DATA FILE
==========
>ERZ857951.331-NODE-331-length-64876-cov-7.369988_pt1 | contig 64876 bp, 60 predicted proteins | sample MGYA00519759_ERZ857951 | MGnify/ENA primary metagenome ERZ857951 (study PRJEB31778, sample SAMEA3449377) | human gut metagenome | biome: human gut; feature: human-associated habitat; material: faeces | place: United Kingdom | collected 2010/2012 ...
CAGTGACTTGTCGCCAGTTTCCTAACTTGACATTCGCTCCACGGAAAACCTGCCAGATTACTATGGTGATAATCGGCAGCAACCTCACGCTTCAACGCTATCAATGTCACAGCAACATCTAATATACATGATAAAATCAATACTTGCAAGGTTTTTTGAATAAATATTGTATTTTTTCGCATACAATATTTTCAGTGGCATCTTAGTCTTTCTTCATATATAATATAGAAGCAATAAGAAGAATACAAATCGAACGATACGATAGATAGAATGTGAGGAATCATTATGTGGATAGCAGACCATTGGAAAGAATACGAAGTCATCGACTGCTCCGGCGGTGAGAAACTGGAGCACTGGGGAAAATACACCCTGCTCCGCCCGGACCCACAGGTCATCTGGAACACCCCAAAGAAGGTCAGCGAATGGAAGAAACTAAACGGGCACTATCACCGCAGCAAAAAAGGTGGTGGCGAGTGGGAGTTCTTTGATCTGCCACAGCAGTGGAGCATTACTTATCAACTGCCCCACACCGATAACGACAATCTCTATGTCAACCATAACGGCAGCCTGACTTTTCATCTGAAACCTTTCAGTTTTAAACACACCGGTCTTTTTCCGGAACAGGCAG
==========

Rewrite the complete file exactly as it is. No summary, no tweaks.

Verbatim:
>ERZ857951.331-NODE-331-length-64876-cov-7.369988_pt1 | contig 64876 bp, 60 predicted proteins | sample MGYA00519759_ERZ857951 | MGnify/ENA primary metagenome ERZ857951 (study PRJEB31778, sample SAMEA3449377) | human gut metagenome | biome: human gut; feature: human-associated habitat; material: faeces | place: United Kingdom | collected 2010/2012 ...
CAGTGACTTGTCGCCAGTTTCCTAACTTGACATTCGCTCCACGGAAAACCTGCCAGATTACTATGGTGATAATCGGCAGCAACCTCACGCTTCAACGCTATCAATGTCACAGCAACATCTAATATACATGATAAAATCAATACTTGCAAGGTTTTTTGAATAAATATTGTATTTTTTCGCATACAATATTTTCAGTGGCATCTTAGTCTTTCTTCATATATAATATAGAAGCAATAAGAAGAATACAAATCGAACGATACGATAGATAGAATGTGAGGAATCATTATGTGGATAGCAGACCATTGGAAAGAATACGAAGTCATCGACTGCTCCGGCGGTGAGAAACTGGAGCACTGGGGAAAATACACCCTGCTCCGCCCGGACCCACAGGTCATCTGGAACACCCCAAAGAAGGTCAGCGAATGGAAGAAACTAAACGGGCACTATCACCGCAGCAAAAAAGGTGGTGGCGAGTGGGAGTTCTTTGATCTGCCACAGCAGTGGAGCATTACTTATCAACTGCCCCACACCGATAACGACAATCTCTATGTCAACCATAACGGCAGCCTGACTTTTCATCTGAAACCTTTCAGTTTTAAACACACCGGTCTTTTTCCGGAACAGGCAG